(The Root) — When President Obama delivered remarks on the issue of race and racial profiling in the aftermath of the Trayvon Martin verdict, he said the following: “There are very few African-American men in this country who haven’t had the experience of being followed when they were shopping in a department store. That includes me.”
With this public admission, President Obama gave voice to the humiliation that many black consumers have experienced while patronizing retail establishments, including me. Many wondered if the president’s admission that even the most powerful man in the world has experienced racial profiling would inspire more awareness of the practice.
As reported in New York’s Daily News, teenager Trayon Christian was arrested after being reported to authorities for purchasing a $349 belt at legendary luxury retailer Barneys New York. Christian was accused of using fake identification to use a debit card to purchase the item; he was released from custody nearly an hour later with an apology.
Christian is planning to sue the New York City Police Department and Barneys, but his case raises a larger issue: How should the larger community respond to retailer outlets accused of engaging in racial profiling? Polls show a noticeable racial divide in how consumers view retail racial profiling. According to Gallup, “When asked about malls and stores, black Americans and Hispanic Americans were also more likely than non-Hispanic whites to believe that racial profiling is widespread. Sixty-five percent of blacks and 56 percent of Hispanics think the practice is widespread in that context, compared with 45 percent of non-Hispanic whites.”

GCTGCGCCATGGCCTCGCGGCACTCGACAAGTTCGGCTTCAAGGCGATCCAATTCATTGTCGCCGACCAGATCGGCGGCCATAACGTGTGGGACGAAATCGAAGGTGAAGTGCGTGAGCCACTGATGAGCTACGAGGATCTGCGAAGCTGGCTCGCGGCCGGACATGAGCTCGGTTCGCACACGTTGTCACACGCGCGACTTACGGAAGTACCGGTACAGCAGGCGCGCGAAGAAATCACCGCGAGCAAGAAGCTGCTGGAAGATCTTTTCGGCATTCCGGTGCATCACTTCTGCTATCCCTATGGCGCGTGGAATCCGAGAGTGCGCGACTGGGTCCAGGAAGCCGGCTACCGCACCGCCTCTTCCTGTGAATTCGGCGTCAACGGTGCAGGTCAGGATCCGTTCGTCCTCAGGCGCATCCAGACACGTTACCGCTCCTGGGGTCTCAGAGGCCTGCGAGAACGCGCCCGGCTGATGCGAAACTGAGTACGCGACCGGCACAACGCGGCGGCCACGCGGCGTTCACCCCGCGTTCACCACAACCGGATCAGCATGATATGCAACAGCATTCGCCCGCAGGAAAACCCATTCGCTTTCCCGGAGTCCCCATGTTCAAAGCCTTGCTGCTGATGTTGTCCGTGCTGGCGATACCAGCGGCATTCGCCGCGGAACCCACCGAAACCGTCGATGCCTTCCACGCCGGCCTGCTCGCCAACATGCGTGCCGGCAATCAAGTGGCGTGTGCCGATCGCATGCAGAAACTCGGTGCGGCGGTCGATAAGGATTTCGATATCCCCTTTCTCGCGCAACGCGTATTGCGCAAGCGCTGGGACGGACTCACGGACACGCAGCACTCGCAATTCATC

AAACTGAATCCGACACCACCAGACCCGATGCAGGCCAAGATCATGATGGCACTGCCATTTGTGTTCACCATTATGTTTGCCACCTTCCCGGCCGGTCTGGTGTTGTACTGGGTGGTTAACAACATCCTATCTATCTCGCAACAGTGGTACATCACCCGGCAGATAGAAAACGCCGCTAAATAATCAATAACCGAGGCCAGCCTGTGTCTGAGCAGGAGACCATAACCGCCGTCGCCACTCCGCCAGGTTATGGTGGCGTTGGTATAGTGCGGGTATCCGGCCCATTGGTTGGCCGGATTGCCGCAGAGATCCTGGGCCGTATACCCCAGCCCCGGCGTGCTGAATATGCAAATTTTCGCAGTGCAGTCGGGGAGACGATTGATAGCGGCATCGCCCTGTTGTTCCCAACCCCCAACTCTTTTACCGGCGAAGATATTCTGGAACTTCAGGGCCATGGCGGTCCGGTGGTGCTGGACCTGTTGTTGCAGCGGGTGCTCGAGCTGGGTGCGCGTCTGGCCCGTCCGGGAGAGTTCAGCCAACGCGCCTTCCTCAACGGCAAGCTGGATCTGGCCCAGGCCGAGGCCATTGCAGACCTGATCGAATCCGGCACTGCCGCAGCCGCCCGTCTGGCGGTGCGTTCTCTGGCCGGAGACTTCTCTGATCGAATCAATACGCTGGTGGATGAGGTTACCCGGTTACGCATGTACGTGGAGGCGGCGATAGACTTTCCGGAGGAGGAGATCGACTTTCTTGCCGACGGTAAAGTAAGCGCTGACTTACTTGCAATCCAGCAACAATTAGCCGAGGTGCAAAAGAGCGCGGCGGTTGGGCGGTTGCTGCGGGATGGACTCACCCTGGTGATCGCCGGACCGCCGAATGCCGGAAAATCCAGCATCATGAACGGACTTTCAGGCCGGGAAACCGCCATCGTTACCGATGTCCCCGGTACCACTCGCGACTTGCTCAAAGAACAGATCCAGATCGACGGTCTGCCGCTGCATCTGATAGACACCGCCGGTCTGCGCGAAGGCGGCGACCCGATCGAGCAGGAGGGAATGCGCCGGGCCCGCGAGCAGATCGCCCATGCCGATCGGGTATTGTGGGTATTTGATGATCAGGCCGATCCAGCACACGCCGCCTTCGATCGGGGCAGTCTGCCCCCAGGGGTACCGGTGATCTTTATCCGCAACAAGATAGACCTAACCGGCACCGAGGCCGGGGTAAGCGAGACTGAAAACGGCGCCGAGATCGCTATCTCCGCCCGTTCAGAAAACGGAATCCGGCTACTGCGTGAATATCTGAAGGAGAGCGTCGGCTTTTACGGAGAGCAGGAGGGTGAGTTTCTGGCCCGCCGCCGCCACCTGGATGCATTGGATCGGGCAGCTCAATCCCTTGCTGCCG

A report from Nielsen predicted that black buying power will approach $1.1 trillion by 2015, meaning stores that are unwelcoming to black consumers are practicing not just bad form but bad business. But the real question is, how do black consumers harness their purchasing power to challenge outlets that engage in racial profiling?
The ACLU noted that during a number of racial-profiling lawsuits against the department store Dillard’s, “Evidence produced in one case showed that although 16 percent of its shoppers were African American, 87 percent of the false arrest claims were made by them.” Denny’s was accused of widespread racism among its wait staff in the 1990s, harming the chain’s reputation among black customers.
But there have never been organized boycotts targeting retailers accused of racial profiling in the way that protests and boycotts were used so effectively to execute change during the civil rights movement. Although being forced to sit at the back of the bus and then being arrested for not doing so simply for being the wrong color is theoretically worse than being occasionally harassed, it’s not necessarily worse than being arrested for paying for goods you purchased simply for being the wrong color.
But as we have seen with the Trayvon Martin tragedy in Florida, protests and boycotts can be effective tools for social change. When Stevie Wonder announced that he would boycott performing in Florida until the state’s “Stand your ground” law was revisited, it sent a powerful message.